Wednesday, September 2, 2009

Getting Caught Is The Only No-No

We have been pointing out the strange and anti-American scenario where war profiteers own the news media, and therefore can more easily form public opinion.

These posts are showing patterns which indicate that something is greatly wrong with this picture.

In this post we are going to focus on mystery financial patterns that have shown up in similar business scenarios.

Looking back, we can see that the primary action which made Bernard Madoff most famous to the everyday citizen was getting caught.

Until that happened, he was just a mysterously successful investor businessman who had his propaganda down very well:
But the mystery broker turns out to be none other than Bernard L. Madoff -- a highly successful and controversial figure on Wall Street, but until now not known as an ace money manager.
(Wall Street Journal, emphasis added). When some expert and astute observers warned that his financial reports were not probable, everyone said "sour grapes" and "it is envy" and thus Madoff went about his "legitimate business" undeterred.

In fact, in the WSJ article cited above, like the sheriff who had Jesse James in a cell but didn't realize it, instead pointing out the cool guns and outfit he was carrying and wearing, the WSJ went on to say:
Mr. Madoff's firm can execute trades so quickly and cheaply that it actually pays other brokerage firms a penny a share to execute their customers' orders, profiting from the spread between bid and asked prices that most stocks trade for.
(ibid). We have pointed out that the same pattern was visible for years leading up to the Enron debacle:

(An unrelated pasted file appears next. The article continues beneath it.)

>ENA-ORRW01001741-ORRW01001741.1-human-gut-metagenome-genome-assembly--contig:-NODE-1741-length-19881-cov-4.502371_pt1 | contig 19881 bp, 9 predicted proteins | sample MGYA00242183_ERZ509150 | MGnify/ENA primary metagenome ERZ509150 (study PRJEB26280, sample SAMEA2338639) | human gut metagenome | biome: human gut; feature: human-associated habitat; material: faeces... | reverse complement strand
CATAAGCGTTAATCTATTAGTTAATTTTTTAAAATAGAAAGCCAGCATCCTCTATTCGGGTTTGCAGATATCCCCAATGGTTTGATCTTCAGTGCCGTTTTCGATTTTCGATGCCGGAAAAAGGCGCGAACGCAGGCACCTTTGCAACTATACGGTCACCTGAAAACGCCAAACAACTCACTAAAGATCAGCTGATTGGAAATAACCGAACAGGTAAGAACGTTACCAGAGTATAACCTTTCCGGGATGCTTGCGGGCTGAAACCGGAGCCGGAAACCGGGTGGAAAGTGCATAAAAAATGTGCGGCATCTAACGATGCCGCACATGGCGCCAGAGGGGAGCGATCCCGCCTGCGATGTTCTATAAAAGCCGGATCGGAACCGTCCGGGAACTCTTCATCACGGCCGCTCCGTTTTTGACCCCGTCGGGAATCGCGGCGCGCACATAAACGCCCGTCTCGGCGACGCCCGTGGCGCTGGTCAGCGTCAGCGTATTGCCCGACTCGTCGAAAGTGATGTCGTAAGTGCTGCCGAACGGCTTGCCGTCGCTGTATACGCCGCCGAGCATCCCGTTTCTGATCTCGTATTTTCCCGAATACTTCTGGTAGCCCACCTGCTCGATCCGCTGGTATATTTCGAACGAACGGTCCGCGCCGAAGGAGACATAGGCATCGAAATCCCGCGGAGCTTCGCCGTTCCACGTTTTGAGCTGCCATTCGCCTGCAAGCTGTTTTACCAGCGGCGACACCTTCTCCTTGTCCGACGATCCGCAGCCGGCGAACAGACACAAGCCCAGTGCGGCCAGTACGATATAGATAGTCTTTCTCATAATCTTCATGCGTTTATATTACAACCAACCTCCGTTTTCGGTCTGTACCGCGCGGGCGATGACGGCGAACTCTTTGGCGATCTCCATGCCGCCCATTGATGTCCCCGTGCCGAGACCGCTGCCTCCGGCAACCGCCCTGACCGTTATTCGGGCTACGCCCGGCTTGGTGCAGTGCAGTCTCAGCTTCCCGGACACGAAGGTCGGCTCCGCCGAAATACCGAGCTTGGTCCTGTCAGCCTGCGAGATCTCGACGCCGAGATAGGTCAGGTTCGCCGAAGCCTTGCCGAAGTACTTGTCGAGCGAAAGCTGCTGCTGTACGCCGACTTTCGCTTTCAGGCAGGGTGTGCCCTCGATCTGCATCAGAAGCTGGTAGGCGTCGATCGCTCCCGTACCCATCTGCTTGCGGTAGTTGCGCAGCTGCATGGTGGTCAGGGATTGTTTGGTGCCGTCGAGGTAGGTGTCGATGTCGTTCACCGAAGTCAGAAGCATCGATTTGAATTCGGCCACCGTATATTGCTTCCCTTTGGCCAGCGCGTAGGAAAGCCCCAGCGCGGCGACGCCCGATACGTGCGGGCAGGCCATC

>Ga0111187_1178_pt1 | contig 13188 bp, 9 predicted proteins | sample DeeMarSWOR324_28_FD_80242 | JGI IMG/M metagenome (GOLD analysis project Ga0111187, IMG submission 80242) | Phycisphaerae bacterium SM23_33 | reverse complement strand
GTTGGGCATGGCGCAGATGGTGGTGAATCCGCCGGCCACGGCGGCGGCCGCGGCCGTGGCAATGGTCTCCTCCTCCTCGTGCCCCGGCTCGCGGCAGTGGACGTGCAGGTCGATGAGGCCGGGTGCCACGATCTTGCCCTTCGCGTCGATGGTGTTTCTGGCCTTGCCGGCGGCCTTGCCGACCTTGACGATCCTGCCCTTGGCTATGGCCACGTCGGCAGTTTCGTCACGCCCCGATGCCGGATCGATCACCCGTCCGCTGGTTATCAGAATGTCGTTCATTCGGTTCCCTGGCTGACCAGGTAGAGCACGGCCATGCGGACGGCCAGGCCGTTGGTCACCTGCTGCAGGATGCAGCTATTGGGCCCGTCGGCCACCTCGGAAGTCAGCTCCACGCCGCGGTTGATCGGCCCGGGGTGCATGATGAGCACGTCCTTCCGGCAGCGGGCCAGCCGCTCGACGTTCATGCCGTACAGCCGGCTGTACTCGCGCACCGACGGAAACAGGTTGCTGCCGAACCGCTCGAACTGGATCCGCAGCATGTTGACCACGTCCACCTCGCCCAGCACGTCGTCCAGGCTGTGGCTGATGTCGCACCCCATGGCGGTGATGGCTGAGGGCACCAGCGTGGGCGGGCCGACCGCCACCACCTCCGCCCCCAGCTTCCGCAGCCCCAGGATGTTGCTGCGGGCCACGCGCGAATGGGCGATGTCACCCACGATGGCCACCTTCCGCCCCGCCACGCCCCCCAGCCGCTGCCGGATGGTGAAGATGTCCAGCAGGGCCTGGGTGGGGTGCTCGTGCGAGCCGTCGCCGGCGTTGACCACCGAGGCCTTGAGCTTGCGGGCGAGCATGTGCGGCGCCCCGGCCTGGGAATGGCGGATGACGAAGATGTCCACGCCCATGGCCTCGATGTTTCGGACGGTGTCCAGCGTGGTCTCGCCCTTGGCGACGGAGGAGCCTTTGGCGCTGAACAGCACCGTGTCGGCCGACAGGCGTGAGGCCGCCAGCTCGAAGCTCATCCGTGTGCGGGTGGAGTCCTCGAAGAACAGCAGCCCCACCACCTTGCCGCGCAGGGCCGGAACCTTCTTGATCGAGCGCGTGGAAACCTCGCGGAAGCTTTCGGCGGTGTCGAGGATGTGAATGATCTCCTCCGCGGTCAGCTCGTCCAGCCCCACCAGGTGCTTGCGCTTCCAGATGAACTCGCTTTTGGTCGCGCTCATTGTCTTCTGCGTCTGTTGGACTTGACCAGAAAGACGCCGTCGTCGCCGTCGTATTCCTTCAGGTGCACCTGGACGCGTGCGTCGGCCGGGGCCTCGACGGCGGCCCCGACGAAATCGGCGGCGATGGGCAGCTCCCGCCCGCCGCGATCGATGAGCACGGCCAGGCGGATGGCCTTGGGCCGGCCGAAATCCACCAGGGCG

Enron Corp. was named today the “Most Innovative Company in America” for the sixth consecutive year by Fortune magazine.
(One Offspring of Propaganda). That was the story up until the time Enron evaporated, and the only thing left was vapors of disbelief wafting around amongst the cries of anguish of those who Enron financially destroyed.

The same pattern has been showing itself in GE, and it trickles down to those who fancy themselves as journalists in GE's puppet media. The pattern had been spotted in 2002, however, by the real media:
Two weeks before his inauguration, Mr. Bush invited Jack Welch [GE], Ken Lay [Enron] and a bevy of C.E.O.'s down to Texas, and he has always run the White House by the cardinal rules in their playbook. A chief executive can do no wrong.
(NYT, Frank Rich, emphasis added). This was the party to plan the end of the age of robber barons, and then begin the age of plunder.

We pointed out how the military was hurting for money from congress, which works to cover their ponzi scheme (enough money must be coming in from a legitimate source in such schemes to dampen suspicion), and how the Bush wars solved that problem for them.

I was doing some fishing on an educational website, and I came across an interesting discussion by Christopher Oster and Ken Brown, both were staff reporters of The Wall Street Journal.